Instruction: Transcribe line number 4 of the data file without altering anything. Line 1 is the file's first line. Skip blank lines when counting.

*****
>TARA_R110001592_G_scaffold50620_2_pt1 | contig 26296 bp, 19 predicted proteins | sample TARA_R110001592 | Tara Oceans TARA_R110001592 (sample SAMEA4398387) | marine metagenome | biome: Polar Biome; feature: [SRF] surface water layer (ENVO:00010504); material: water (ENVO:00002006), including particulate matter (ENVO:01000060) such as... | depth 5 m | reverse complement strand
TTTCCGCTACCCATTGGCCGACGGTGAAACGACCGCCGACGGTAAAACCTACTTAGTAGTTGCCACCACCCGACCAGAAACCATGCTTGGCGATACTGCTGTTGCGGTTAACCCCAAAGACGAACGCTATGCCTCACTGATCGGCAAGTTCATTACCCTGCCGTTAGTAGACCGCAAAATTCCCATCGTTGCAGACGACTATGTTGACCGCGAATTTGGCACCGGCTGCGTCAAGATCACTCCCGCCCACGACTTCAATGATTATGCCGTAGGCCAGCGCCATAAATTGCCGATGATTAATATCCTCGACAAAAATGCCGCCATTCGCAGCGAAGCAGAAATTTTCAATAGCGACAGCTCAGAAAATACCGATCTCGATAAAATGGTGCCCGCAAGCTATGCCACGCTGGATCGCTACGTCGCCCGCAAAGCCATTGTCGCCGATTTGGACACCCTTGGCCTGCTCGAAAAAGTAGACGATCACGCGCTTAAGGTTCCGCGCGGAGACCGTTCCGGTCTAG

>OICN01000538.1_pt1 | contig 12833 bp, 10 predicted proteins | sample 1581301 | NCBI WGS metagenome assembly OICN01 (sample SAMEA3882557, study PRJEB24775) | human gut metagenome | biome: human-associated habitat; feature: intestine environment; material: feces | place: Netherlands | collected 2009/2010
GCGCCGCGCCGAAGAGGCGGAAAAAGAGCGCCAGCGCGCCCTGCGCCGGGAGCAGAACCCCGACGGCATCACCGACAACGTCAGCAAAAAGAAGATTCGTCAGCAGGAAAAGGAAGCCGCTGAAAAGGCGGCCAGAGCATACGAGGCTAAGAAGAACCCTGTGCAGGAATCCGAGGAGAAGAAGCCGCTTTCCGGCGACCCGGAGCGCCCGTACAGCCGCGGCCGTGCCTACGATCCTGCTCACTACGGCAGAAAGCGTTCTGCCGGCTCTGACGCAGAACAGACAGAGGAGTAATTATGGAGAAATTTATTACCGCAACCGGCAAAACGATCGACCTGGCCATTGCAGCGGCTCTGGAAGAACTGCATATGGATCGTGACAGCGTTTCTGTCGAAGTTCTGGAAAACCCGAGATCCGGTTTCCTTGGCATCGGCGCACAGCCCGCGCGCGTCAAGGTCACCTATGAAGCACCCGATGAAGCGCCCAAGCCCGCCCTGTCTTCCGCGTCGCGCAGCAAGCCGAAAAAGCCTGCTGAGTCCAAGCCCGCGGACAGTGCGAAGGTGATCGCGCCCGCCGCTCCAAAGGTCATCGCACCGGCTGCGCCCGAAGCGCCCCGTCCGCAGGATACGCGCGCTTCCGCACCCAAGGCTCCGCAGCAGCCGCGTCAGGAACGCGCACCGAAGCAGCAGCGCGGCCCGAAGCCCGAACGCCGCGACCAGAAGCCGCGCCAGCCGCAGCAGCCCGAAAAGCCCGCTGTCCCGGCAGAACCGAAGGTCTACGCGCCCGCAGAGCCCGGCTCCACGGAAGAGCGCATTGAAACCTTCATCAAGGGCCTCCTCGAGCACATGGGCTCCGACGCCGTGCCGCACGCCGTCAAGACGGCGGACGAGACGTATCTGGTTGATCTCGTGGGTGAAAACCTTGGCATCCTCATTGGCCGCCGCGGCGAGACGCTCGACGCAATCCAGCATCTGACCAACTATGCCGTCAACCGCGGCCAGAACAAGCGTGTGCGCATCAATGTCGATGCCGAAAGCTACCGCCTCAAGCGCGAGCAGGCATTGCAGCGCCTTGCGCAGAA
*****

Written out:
GCGCCGCGCCGAAGAGGCGGAAAAAGAGCGCCAGCGCGCCCTGCGCCGGGAGCAGAACCCCGACGGCATCACCGACAACGTCAGCAAAAAGAAGATTCGTCAGCAGGAAAAGGAAGCCGCTGAAAAGGCGGCCAGAGCATACGAGGCTAAGAAGAACCCTGTGCAGGAATCCGAGGAGAAGAAGCCGCTTTCCGGCGACCCGGAGCGCCCGTACAGCCGCGGCCGTGCCTACGATCCTGCTCACTACGGCAGAAAGCGTTCTGCCGGCTCTGACGCAGAACAGACAGAGGAGTAATTATGGAGAAATTTATTACCGCAACCGGCAAAACGATCGACCTGGCCATTGCAGCGGCTCTGGAAGAACTGCATATGGATCGTGACAGCGTTTCTGTCGAAGTTCTGGAAAACCCGAGATCCGGTTTCCTTGGCATCGGCGCACAGCCCGCGCGCGTCAAGGTCACCTATGAAGCACCCGATGAAGCGCCCAAGCCCGCCCTGTCTTCCGCGTCGCGCAGCAAGCCGAAAAAGCCTGCTGAGTCCAAGCCCGCGGACAGTGCGAAGGTGATCGCGCCCGCCGCTCCAAAGGTCATCGCACCGGCTGCGCCCGAAGCGCCCCGTCCGCAGGATACGCGCGCTTCCGCACCCAAGGCTCCGCAGCAGCCGCGTCAGGAACGCGCACCGAAGCAGCAGCGCGGCCCGAAGCCCGAACGCCGCGACCAGAAGCCGCGCCAGCCGCAGCAGCCCGAAAAGCCCGCTGTCCCGGCAGAACCGAAGGTCTACGCGCCCGCAGAGCCCGGCTCCACGGAAGAGCGCATTGAAACCTTCATCAAGGGCCTCCTCGAGCACATGGGCTCCGACGCCGTGCCGCACGCCGTCAAGACGGCGGACGAGACGTATCTGGTTGATCTCGTGGGTGAAAACCTTGGCATCCTCATTGGCCGCCGCGGCGAGACGCTCGACGCAATCCAGCATCTGACCAACTATGCCGTCAACCGCGGCCAGAACAAGCGTGTGCGCATCAATGTCGATGCCGAAAGCTACCGCCTCAAGCGCGAGCAGGCATTGCAGCGCCTTGCGCAGAA